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Thoughts Regarding “Principles And Practices Of High-Quality Ethics & Compliance Programs”

If Only

Recently, the Ethics & Compliance Initiative (ECI) released this “Principles and Practices of High-Quality Ethics & Compliance Programs.” As stated in the report, the ECI convened a group of 24 thought leaders and challenged them to identify the qualities that distinguish … ‘high-quality’ ethics and compliance programs.”

I have no doubt that the thought leaders worked hard and in good faith in drafting the report. However, the report was disappointing unless of course one loves checklists, charts, bullet points, vague generalities and other Compliance 2.0 (or has Compliance 3.0 arrived) buzzwords.

More substantively, as highlighted below, the report contains an asserted best practice that few (including former high-ranking DOJ officials) are likely to agree with.

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Thoughts On “Corporate Governance In An Era Of Compliance”

If Only

It’s that time of year when articles go from my “reading stack” to “just read stack.”

One such article was “Corporate Governance in an Era of Compliance” by Professor Sean Griffith and recently highlighted on the FCPA Blog.

There are several assertions in the article I agree with and indeed I, and others, have highlighted for several years such as: (i) “DPAs/NPAs … have a strong signaling effect on firms not party to the immediate settlement, pushing them to adopt compliance mechanisms similar to those upon their peers”; (ii) “it remains difficult to demonstrate the effectiveness of the compliance function;” (iii) government enforcement actions are often “foisted upon firms through an opaque settlement process, where the government has the whip hand, and the company accedes to its demands …”; (iv) “there is no serious judicial oversight of the [settlement] process” of government enforcement actions; (v) “prosecutors are larding firms with [compliance] cost for uncertain benefit” and that certain compliance mandates “merely amount to a wealth transfer from the firm to the third party [service provider].”

Yet, as described in this post, I have a fundamental disagreement with the thesis of the article. In addition, I propose a better solution (to those proposed in the article) to the problems highlighted in the article.

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“Compliance Officer” / Dad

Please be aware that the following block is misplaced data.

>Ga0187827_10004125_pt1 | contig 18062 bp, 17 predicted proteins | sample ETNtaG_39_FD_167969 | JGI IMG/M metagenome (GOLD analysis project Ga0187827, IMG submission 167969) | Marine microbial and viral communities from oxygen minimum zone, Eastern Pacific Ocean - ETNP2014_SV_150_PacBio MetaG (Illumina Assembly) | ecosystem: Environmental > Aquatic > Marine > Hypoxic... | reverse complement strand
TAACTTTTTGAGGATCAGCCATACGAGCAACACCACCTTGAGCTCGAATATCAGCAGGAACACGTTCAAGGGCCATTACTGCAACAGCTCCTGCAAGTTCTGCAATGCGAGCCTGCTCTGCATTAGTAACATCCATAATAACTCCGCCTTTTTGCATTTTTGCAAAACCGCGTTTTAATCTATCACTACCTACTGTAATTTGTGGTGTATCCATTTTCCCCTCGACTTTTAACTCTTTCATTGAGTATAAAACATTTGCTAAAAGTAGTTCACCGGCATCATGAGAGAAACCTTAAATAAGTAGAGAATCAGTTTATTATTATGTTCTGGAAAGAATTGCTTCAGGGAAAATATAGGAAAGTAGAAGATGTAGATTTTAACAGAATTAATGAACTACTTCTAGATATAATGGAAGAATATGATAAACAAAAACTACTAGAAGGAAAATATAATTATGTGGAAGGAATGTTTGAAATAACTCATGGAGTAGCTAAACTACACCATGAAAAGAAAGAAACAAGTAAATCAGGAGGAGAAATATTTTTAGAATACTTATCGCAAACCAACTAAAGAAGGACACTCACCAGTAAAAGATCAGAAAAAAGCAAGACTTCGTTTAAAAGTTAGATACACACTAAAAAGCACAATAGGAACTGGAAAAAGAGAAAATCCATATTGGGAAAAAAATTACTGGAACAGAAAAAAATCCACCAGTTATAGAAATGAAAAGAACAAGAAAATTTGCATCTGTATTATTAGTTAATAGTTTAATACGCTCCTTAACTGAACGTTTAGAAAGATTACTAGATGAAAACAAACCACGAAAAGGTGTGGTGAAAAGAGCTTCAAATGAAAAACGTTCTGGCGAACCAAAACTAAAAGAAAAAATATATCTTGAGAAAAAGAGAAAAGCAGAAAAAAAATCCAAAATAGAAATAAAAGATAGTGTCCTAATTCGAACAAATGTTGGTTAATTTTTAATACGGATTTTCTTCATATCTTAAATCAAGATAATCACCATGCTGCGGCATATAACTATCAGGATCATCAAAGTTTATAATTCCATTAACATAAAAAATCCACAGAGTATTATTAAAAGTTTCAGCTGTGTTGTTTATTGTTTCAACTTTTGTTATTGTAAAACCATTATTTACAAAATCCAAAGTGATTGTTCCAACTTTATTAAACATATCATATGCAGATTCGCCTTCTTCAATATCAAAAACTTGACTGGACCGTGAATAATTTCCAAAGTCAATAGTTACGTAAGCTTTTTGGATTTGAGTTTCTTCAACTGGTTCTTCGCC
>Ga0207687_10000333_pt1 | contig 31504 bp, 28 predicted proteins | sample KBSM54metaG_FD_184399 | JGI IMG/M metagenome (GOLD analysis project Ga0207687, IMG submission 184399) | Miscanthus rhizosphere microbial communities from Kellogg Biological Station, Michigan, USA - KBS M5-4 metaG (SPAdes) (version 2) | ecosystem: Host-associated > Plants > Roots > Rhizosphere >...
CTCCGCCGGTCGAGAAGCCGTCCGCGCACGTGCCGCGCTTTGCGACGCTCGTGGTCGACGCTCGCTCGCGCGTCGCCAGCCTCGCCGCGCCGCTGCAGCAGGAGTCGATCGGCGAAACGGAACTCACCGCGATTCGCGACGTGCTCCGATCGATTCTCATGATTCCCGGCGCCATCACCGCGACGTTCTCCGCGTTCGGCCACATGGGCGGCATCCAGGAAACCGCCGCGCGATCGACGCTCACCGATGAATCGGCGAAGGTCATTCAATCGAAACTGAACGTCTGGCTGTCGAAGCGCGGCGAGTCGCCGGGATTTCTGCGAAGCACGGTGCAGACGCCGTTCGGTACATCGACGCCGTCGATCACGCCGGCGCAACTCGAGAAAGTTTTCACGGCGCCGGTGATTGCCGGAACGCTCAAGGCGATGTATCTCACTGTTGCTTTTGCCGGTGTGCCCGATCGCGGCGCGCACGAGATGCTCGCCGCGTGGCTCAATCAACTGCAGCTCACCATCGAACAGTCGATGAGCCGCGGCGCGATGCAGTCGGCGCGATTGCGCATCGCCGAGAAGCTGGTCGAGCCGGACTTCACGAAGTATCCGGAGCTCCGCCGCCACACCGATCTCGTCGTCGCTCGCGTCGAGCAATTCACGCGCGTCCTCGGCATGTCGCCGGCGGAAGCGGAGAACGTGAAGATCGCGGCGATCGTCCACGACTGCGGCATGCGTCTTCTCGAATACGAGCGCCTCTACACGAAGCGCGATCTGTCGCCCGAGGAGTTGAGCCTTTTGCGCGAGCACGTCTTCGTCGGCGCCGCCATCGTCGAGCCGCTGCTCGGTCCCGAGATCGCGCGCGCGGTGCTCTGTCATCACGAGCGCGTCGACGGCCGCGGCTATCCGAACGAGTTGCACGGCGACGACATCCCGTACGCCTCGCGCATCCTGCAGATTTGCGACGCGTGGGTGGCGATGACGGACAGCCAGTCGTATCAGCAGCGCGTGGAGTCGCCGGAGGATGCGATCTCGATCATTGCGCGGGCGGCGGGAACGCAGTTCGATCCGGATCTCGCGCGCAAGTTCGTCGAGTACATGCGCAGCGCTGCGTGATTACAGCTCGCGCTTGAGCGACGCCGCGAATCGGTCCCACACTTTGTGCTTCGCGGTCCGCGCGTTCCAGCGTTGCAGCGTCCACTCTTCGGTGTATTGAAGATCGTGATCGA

Compliance Officer Dad

Yesterday was Father’s Day.

With twin 8-year old boys, Father is just one of my titles. Referee and Compliance Officer being the others. As to the later, I guess Co-Compliance Officer along with my wife is the more accurate title (I wonder what the “Compliance 2.0” folks would say about this structure)?

Father’s Day is a chance to reflect and to be sure being a Dad has informed my view of many things including compliance.

When you really think about, compliance and parenting have a lot in common.

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Friday Roundup

Roundup

Positive feedback, guilty plea, scrutiny alerts and updates, an instrumentality with mouse ears?, rant alert, quotable, and for the reading stack. It’s all here in the Friday roundup.

Positive Feedback

In running FCPA Professor for nearly seven years, I often feel like the captain of a ship in a wide, vast ocean. My metrics tell me people are reading, but feedback tends to be sparse. I take this as a good sign given that negative feedback is more likely to occur than positive feedback.

Thus, I appreciated much positive feedback in connection with the recent post “Denied by the DOJ.”

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Introducing FCPAnalytics

FCPAnalytics

Data analytics is the process of examining raw data to draw informed conclusions to assist professionals in making more efficient and effective decisions.

Data analytics of course will not eliminate legal risk, in the FCPA context or otherwise.

However, informed use of data can help professionals manage and minimize FCPA risk, determine where to deploy resources, and otherwise navigate the contours of FCPA scrutiny and enforcement.

As stated by the DOJ’s compliance counsel: “strong compliance must be data driven” and FCPAnalytics (a new service to the FCPA and compliance community by FCPA Professor LLC offered through the FCPA Connect service) strives to do just that.

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